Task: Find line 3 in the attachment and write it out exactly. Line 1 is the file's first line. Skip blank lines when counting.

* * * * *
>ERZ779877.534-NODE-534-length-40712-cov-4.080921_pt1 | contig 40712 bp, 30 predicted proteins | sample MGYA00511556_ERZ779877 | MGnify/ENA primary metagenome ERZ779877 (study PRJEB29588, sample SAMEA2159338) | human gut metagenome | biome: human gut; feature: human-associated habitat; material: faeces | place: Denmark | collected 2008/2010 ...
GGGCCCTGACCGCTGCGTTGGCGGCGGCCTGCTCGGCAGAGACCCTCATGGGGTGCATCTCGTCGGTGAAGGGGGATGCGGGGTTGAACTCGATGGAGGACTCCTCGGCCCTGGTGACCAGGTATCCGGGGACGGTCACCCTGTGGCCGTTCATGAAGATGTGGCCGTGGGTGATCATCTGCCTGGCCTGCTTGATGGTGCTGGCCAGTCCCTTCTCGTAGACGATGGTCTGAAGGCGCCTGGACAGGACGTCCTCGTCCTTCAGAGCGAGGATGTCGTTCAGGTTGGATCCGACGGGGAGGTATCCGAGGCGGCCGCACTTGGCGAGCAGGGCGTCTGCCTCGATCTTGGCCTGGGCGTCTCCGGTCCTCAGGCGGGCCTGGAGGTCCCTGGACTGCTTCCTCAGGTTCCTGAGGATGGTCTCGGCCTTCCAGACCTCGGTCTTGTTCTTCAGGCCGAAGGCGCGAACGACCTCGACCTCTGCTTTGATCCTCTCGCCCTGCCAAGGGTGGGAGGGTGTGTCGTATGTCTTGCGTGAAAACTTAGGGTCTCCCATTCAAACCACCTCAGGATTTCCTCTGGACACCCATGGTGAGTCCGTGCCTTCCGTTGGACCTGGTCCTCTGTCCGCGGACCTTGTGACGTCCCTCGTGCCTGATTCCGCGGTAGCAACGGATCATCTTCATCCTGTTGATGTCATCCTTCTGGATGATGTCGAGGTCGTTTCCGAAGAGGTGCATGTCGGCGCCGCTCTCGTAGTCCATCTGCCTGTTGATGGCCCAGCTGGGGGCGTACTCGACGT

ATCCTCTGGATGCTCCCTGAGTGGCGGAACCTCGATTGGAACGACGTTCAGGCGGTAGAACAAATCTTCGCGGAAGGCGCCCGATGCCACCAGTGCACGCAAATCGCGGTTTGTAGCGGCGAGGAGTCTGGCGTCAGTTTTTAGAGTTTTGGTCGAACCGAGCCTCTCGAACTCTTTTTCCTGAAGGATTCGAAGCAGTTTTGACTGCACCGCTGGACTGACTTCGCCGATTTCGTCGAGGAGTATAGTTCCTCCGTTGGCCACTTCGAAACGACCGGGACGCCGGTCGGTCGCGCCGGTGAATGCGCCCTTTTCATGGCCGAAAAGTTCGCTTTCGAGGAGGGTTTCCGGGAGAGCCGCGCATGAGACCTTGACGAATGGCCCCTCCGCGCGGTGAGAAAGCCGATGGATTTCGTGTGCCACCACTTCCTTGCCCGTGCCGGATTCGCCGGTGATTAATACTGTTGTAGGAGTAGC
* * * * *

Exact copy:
ATCCTCTGGATGCTCCCTGAGTGGCGGAACCTCGATTGGAACGACGTTCAGGCGGTAGAACAAATCTTCGCGGAAGGCGCCCGATGCCACCAGTGCACGCAAATCGCGGTTTGTAGCGGCGAGGAGTCTGGCGTCAGTTTTTAGAGTTTTGGTCGAACCGAGCCTCTCGAACTCTTTTTCCTGAAGGATTCGAAGCAGTTTTGACTGCACCGCTGGACTGACTTCGCCGATTTCGTCGAGGAGTATAGTTCCTCCGTTGGCCACTTCGAAACGACCGGGACGCCGGTCGGTCGCGCCGGTGAATGCGCCCTTTTCATGGCCGAAAAGTTCGCTTTCGAGGAGGGTTTCCGGGAGAGCCGCGCATGAGACCTTGACGAATGGCCCCTCCGCGCGGTGAGAAAGCCGATGGATTTCGTGTGCCACCACTTCCTTGCCCGTGCCGGATTCGCCGGTGATTAATACTGTTGTAGGAGTAGC